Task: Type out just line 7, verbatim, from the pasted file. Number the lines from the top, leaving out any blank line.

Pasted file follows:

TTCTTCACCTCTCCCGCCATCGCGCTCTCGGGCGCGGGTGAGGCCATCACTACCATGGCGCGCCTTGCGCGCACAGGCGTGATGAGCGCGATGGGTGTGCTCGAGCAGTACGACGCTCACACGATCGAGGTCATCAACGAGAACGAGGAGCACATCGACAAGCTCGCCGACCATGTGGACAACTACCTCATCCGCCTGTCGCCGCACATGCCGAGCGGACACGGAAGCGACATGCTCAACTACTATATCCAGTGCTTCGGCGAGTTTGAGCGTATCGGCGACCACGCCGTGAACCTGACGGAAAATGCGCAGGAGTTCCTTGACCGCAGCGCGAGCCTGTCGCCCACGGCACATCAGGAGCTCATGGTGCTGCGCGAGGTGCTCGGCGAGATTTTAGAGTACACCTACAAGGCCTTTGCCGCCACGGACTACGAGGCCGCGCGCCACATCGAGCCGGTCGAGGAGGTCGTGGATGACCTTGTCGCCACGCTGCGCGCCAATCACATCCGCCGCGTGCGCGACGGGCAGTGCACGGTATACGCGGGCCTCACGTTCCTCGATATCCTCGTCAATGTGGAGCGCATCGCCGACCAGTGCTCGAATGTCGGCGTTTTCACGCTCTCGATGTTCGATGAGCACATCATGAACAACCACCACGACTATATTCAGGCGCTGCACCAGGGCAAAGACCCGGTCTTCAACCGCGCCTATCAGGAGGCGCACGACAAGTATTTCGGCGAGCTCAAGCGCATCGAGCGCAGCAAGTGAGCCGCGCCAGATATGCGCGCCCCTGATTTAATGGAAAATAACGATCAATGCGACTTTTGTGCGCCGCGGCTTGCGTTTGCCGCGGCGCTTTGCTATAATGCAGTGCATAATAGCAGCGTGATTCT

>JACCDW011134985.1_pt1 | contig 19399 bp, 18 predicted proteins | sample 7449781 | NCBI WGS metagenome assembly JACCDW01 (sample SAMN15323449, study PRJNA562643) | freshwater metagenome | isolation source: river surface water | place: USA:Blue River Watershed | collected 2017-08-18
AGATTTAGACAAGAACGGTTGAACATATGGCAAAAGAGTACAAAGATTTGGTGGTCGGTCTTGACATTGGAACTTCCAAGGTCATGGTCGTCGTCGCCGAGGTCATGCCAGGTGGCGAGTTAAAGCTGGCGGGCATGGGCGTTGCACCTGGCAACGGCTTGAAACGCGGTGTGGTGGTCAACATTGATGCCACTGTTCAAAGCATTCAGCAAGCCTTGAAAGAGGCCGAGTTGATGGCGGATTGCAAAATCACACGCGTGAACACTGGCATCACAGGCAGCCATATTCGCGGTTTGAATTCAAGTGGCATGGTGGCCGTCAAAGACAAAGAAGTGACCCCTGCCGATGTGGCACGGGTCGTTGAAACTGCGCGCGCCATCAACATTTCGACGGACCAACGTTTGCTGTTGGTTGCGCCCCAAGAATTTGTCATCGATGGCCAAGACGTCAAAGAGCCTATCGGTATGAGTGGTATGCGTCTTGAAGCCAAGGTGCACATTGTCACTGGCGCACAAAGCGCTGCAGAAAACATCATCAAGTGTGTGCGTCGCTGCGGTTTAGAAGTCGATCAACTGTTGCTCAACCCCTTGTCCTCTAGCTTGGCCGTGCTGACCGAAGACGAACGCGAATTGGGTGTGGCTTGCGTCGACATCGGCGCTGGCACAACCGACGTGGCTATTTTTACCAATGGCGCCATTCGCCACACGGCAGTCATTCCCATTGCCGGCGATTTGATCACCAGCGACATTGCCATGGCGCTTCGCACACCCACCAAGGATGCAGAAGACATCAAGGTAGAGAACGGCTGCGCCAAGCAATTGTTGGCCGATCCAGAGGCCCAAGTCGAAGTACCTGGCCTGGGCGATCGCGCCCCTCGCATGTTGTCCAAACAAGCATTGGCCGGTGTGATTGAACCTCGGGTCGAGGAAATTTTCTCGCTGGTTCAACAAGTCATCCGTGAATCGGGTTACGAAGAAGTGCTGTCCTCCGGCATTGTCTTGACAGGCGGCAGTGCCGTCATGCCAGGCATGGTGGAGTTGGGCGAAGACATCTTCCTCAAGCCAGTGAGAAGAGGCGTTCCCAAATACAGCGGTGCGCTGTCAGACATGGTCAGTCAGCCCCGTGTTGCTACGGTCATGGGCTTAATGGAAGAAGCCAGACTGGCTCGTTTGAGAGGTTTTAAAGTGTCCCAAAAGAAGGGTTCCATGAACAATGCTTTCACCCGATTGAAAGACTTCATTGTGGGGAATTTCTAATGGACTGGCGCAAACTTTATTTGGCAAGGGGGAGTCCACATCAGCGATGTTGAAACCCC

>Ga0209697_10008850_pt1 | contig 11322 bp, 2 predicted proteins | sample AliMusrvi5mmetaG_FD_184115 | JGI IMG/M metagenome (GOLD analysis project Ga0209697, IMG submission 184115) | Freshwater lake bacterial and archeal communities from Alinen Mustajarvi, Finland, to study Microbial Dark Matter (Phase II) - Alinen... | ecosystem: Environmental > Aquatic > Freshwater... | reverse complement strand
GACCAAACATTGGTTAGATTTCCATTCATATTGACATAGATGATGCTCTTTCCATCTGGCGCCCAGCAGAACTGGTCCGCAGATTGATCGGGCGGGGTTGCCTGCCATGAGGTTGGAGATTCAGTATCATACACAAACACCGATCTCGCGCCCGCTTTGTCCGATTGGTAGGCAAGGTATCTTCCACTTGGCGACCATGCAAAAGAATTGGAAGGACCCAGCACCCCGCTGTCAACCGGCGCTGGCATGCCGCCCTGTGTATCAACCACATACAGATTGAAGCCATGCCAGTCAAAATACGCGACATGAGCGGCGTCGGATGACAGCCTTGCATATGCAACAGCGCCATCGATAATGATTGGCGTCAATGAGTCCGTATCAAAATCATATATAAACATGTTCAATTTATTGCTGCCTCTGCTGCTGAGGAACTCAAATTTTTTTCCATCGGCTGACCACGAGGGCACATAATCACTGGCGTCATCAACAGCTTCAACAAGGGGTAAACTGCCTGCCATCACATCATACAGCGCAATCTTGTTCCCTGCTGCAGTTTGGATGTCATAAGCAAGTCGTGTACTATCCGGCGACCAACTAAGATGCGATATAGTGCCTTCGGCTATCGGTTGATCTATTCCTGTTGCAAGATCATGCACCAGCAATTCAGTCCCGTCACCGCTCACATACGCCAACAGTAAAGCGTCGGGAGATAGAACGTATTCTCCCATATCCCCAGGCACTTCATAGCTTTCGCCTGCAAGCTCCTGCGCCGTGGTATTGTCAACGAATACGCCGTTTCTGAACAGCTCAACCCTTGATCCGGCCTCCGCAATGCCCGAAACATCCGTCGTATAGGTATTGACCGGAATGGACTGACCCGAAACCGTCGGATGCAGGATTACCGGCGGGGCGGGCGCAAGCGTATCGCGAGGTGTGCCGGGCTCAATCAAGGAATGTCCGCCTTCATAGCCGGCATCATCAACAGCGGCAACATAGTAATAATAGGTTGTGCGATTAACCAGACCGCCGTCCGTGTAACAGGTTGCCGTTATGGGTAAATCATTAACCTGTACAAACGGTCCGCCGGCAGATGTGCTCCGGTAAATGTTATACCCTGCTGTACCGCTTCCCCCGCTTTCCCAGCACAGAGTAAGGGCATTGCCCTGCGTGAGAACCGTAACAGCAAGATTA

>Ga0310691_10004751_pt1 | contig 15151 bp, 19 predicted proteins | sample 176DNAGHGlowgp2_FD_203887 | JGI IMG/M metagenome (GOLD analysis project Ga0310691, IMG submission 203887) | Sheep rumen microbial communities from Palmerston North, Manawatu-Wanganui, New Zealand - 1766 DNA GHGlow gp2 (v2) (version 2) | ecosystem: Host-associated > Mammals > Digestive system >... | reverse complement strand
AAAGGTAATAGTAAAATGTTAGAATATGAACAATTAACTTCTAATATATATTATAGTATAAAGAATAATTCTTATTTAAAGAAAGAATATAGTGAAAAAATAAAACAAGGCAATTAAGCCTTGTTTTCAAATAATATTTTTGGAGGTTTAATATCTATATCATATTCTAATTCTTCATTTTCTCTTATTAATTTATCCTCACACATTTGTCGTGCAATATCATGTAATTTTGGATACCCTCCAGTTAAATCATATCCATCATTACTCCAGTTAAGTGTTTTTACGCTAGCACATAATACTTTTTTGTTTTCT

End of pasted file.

AAAGGTAATAGTAAAATGTTAGAATATGAACAATTAACTTCTAATATATATTATAGTATAAAGAATAATTCTTATTTAAAGAAAGAATATAGTGAAAAAATAAAACAAGGCAATTAAGCCTTGTTTTCAAATAATATTTTTGGAGGTTTAATATCTATATCATATTCTAATTCTTCATTTTCTCTTATTAATTTATCCTCACACATTTGTCGTGCAATATCATGTAATTTTGGATACCCTCCAGTTAAATCATATCCATCATTACTCCAGTTAAGTGTTTTTACGCTAGCACATAATACTTTTTTGTTTTCT